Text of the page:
About: I'm a guy from Hungary. Musician, amateur astronomer, DIY-fan, airplane-fan, etc. My hobbies are important for me. In my home country the DIY-concept is an old tradition, so I became a fan in my early years.

Here is a really good, and very cheap DIY-telescope for beginner astronomers.
The budget is under 15 euros (or 16 $), you only have to spend a small money for the lenses, but this means that the image of your tiny scope will be an excellent, sharp, professional-like, so you are able to see the Jupiter and Venus as a globe, you can see the rings of Saturn, an hundreds of the craters and other surface object on the Moon using it, or, in clear weather maybe this scope can show even the four main (Galilean) moons of the Jupiter.


The scope is a simple Kepler, its magnification is almost 20x, which is enough to start some astronomical stargazing. The image is shown upsidedown in it, so the terrestrial using is not recommended, but you should know, to "stand up" the image is necessary with plus lenses, but the quality of seen image is alvays poorer using extra optical elements. Astronomers don't mind the upsidedown, because they prefer the sharp, rich contrast images, and, in the space there is not any meanings of the earth-centered directions.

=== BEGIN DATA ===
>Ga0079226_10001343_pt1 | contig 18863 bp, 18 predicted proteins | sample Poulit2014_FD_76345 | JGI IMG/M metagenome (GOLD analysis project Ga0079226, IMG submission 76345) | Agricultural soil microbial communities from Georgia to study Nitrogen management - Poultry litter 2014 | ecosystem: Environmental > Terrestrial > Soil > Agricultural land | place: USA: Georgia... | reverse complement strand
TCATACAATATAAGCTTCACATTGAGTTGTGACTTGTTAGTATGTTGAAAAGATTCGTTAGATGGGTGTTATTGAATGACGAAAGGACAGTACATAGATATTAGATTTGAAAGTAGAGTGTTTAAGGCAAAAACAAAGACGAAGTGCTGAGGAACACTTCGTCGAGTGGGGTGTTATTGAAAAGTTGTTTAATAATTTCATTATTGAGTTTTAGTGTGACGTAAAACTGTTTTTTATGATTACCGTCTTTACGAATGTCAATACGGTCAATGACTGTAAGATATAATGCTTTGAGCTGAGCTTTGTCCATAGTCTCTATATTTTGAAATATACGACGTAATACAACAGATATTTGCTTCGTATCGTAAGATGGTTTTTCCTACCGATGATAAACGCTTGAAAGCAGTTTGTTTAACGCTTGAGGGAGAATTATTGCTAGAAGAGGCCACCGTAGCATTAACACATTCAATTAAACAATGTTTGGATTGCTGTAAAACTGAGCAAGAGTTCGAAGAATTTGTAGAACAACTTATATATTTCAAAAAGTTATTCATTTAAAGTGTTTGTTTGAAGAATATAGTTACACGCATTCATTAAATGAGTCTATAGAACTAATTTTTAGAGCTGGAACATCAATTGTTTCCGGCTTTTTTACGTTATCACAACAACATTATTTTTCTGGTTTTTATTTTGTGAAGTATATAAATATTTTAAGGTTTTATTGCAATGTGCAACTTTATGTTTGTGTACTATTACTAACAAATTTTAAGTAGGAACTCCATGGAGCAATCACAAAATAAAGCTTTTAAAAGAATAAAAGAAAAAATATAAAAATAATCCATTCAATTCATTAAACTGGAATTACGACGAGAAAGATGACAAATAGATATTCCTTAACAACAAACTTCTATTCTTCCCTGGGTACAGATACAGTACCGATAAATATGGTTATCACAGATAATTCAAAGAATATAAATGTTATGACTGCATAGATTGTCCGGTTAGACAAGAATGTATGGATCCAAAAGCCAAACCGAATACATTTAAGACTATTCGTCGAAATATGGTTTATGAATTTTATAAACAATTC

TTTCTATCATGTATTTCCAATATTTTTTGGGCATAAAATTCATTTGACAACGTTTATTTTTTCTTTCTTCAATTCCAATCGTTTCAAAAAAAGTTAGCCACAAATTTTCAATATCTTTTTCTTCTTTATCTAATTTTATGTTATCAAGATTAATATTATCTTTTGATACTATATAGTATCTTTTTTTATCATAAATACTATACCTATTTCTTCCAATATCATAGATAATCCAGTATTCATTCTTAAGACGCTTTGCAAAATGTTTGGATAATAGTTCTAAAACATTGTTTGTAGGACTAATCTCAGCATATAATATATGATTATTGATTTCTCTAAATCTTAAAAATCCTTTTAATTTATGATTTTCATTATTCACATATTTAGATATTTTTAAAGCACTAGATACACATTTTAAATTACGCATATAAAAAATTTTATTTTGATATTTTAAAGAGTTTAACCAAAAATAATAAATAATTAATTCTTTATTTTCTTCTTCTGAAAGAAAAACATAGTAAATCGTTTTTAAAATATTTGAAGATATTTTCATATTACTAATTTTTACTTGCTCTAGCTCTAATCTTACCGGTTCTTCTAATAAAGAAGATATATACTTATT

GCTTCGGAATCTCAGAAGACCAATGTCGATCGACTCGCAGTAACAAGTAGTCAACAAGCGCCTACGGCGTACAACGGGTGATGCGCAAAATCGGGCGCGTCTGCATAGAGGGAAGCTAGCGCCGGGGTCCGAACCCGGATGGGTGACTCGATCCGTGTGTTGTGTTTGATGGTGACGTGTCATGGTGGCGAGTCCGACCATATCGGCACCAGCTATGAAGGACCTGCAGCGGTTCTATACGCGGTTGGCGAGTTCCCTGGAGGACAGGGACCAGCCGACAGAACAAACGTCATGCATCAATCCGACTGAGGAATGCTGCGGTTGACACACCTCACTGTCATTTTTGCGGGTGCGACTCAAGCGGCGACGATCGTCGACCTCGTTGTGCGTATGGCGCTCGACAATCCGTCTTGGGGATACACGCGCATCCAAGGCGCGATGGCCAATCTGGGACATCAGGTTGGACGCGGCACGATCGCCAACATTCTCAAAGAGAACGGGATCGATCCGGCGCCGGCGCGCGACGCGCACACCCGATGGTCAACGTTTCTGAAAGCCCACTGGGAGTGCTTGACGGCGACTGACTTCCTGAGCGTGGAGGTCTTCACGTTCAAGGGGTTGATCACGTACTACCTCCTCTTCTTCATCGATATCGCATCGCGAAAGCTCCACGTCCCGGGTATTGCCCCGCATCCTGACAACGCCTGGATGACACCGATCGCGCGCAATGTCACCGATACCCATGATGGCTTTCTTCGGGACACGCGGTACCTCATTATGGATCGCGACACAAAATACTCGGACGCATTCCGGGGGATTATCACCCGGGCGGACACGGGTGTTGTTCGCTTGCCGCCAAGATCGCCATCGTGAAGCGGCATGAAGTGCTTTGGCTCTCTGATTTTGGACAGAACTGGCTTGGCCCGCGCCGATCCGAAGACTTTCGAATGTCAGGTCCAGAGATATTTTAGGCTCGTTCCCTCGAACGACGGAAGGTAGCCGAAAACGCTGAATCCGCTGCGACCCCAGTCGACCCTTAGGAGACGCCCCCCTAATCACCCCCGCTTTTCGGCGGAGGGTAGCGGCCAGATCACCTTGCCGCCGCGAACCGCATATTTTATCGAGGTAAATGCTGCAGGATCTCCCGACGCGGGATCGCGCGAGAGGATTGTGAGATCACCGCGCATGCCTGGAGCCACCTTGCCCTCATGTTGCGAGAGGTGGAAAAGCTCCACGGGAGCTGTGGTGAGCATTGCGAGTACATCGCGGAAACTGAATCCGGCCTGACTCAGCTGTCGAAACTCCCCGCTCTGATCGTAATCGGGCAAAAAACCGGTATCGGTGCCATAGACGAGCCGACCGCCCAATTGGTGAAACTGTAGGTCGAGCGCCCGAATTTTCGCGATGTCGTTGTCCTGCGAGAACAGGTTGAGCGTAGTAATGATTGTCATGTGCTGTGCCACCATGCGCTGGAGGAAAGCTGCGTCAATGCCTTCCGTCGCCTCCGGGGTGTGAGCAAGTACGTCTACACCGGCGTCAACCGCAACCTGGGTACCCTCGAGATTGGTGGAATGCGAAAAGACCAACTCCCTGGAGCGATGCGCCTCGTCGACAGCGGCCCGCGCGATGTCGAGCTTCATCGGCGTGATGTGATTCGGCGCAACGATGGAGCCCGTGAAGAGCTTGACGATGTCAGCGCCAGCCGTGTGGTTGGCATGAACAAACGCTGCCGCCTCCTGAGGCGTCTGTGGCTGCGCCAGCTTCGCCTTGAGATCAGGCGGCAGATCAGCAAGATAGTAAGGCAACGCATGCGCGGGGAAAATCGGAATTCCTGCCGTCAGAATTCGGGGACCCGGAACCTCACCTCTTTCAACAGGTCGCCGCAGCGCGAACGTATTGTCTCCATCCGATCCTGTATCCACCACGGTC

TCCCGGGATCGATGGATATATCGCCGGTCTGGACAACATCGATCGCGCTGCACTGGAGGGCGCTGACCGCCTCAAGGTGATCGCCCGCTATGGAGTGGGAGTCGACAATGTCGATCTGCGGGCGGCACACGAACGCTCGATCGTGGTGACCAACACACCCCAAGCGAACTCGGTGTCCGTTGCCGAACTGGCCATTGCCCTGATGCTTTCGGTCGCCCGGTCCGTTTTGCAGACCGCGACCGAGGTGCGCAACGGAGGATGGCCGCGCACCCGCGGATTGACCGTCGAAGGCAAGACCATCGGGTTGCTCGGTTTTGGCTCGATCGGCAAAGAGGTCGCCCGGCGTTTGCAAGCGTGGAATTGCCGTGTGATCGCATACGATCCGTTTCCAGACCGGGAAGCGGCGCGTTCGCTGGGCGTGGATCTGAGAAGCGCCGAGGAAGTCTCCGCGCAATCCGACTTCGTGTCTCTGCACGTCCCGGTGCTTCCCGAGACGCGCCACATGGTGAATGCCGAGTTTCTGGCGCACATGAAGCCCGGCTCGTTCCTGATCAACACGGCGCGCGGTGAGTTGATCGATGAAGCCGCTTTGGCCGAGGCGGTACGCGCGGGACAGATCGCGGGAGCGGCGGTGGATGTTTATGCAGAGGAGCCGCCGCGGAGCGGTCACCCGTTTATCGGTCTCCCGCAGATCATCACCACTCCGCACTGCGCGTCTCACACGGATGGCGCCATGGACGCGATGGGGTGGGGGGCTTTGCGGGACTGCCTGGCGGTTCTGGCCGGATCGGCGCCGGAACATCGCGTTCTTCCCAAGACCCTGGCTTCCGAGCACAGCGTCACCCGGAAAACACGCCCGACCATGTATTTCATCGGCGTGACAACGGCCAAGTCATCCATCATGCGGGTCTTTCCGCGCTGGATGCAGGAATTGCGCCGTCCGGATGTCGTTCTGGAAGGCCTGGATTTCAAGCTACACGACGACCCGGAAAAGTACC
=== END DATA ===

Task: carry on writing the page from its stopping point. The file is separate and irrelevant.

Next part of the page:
The lenses are the most important parts. Perhaps you would use simple eyeglass or acryl lenses laying over in the drawers or in forgotten boxes on the attic, but there are two important reason to avoid them. First you never know the exact focus, and rarely can find lenses with the optimal parameters for a good telescope. The other reason comes from the cruel facts of optics: simple lenses (like eyeglasses, glass or acrylic magnifiers) never can image an object in the focus without distortion.